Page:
After our short stay in Taupo we decided to have a few days away before returning again for Steve’s race.
Our options were still limited due to the extensive cyclone damage, which was causing major problems across many areas of the North Island. After some research we decided to risk a few days in The Coromandel Peninsula. This area had been battered by consistent and heavy rain for most of the Summer, which had caused a series of landslides completely destroying parts of the road network. However, it escaped the worst of the cyclone and a road around the peninsula was still passable, so we thought we would give it a go.
En route we made a stop in Rotorua, which is apparently the main geothermal hotspot of New Zealand.
Our first stop was to see some boiling mud pools, which we found fascinating. It looked like a scene from a prehistoric age, where dinosaurs could have roamed. A large lake of thick mud and water was simmering away, with steam floating across the surface. On a regular basis the activity would increase and boil over shooting hot mud a few feet in the air, sometimes quite close to where we were standing. No matter how much you were prepared, it still made you jump!
It was mesmerising, like sitting by a fire watching the flames dance.
While in Rotorua we also did a three hour walk through a Geothermal Valley. In terms of time, this is very much a younger area of activity, with most of the area being created in the last hundred years or so, and the most recent activity was only 40 years ago.
Along the way we passed through colourful sulphur terraces, steaming vent holes and volcanic craters which are now lakes and had steam being blown across them creating strange eerie patterns. It was a throughly enjoyable walk.
After Rotorua we continued our way North towards The Coromandel. The scenery returned to the rolling green hills and farmland which had been the main theme since we left Wellington.
When it comes to scenery The North Island is very much the poor relation to The South Island. We had loved being South so much that we were struggling a little with the North. Our advice to anyone visiting New Zealand would be, if possible, to do the North first.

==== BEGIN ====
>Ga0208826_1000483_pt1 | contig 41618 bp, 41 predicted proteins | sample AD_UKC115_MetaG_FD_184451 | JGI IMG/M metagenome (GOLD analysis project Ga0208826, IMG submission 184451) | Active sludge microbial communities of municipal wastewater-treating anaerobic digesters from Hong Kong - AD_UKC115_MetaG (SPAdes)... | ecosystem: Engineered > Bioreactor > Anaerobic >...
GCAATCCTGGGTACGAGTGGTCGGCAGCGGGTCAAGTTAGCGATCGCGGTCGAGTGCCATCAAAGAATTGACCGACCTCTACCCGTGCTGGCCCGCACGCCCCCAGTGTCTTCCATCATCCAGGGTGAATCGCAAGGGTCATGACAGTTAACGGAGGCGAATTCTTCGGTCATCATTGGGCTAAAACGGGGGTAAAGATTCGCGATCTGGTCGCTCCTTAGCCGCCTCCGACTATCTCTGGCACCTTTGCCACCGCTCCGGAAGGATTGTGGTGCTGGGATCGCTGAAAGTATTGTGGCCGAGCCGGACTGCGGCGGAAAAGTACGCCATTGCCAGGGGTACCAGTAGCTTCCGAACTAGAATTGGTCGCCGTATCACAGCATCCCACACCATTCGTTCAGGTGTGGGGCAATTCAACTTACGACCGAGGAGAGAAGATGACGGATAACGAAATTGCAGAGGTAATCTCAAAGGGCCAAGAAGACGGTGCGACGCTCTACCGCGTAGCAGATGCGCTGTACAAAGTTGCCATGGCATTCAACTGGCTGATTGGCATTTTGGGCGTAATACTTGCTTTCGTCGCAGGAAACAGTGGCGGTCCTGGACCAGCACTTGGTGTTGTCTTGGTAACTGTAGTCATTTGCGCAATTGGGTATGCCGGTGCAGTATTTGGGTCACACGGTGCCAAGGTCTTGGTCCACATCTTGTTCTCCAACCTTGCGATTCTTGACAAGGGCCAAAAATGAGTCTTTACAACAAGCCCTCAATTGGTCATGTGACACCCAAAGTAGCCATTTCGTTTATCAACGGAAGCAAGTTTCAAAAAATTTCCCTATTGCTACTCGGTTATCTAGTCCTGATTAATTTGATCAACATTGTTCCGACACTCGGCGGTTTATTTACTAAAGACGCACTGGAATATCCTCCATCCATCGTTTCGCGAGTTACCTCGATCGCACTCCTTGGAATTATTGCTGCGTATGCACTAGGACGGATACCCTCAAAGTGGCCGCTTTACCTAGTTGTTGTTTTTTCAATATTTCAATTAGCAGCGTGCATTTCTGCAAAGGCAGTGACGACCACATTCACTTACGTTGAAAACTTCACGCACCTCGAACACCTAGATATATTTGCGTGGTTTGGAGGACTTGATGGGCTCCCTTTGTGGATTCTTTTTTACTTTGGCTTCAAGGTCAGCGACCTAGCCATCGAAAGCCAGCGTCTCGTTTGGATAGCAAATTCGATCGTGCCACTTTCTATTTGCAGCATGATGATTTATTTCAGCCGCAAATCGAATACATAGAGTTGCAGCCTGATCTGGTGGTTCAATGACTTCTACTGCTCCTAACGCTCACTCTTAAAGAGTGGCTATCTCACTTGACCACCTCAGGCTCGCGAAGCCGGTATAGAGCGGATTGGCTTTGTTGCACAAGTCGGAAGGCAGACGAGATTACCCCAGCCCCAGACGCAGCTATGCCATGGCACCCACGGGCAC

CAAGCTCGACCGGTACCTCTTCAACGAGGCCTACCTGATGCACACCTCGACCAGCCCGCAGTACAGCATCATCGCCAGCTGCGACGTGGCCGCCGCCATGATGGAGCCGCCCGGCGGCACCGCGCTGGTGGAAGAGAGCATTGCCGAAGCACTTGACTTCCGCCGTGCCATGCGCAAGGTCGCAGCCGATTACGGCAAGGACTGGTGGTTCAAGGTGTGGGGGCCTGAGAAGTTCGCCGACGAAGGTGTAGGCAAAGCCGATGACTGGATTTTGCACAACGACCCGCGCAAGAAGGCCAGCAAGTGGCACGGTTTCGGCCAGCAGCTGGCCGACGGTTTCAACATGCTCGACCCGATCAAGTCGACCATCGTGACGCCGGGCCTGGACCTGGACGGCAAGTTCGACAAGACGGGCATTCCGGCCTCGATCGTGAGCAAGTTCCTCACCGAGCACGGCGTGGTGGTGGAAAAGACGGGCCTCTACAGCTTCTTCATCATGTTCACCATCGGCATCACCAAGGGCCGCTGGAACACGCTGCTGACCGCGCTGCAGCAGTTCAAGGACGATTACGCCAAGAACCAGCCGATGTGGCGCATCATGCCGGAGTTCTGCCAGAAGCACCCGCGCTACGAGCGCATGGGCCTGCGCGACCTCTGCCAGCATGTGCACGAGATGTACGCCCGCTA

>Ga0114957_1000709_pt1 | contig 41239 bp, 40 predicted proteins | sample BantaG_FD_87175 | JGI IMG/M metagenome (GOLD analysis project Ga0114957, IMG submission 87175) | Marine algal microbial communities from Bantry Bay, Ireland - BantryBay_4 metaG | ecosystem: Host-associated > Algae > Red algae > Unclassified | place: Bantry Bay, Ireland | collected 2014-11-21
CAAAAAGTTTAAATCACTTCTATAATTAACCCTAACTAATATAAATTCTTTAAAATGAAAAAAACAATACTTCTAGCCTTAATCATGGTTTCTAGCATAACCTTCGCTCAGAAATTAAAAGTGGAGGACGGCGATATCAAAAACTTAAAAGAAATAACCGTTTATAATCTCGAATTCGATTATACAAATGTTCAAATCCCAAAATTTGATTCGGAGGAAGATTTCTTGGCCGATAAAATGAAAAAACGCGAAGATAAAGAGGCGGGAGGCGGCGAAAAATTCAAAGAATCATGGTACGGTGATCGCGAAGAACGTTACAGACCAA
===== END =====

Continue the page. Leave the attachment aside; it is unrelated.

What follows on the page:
We totally appreciated that the North was not at its best having had such a difficult few months with weather but when most people conjure up images of the country, in general, those images will be of South Island features.
Luckily for us we had allotted much more of our time to spend South and that proved a great decision and the fantastic weather had helped.
We arrived in the small seaside town of Whangamata on The Coromandel on a cold, wet and windy morning and it was Steve’s birthday. If he can he always likes to do a bit of training on his birthday, come to think of it he likes to do a bit of training everyday!
He spotted a sun shade over a barbecue area and set up his stationary trainer using the shade as rain shelter while Sarah went to get breakfast.
When Steve had finished he went back to the van and found Sarah had decked it out in balloons and bunting and put some candles in a banana cake!!
The rain kept coming and we spent the rest of the day catching up on admin and making plans for the next few days, weeks and months.
The following morning the rain had passed through, the sun was out and Whangamata had taken on a whole new image.
We parked up by the scenic marina, wandered through the nice little town and strolled along the wide beach, which had almost golden sand.
We did consider staying longer in Whangamata but with more rain forecast we decided to try another beach and see a little more of the area. We decided the next day we would head to Waihi Beach.
We got up the following morning and checked the Internet for current road conditions and saw that Waihi had been hit by a tornado! “Tornado! They don’t have tornadoes in New Zealand”, was Steve’s response. “They do now”, replied Sarah.
It turns out it wasn’t just a little one either as it had torn down power lines and ripped the roof off at least one house. But as it had passed through and the sun was out we went anyway.
Waihi was similar to Whangamata but with a smaller town and bigger beach. It was Sunday and the place was buzzing. We sat by the van right next to the beach for hours watching The World go by.
Like on so many beaches on a Sunday morning in both New Zealand and Australia the local Surf Life Saving club was out for training. This involves all ages from real youngsters up to adults participating in all sorts of drills and competitions, all designed to improve and practice their lifesaving skills.
Always the highlight for us is watching teams race each other from the beach, run out to a fast boat, get it ready to go, then speed out to sea around a bouy and back to shore.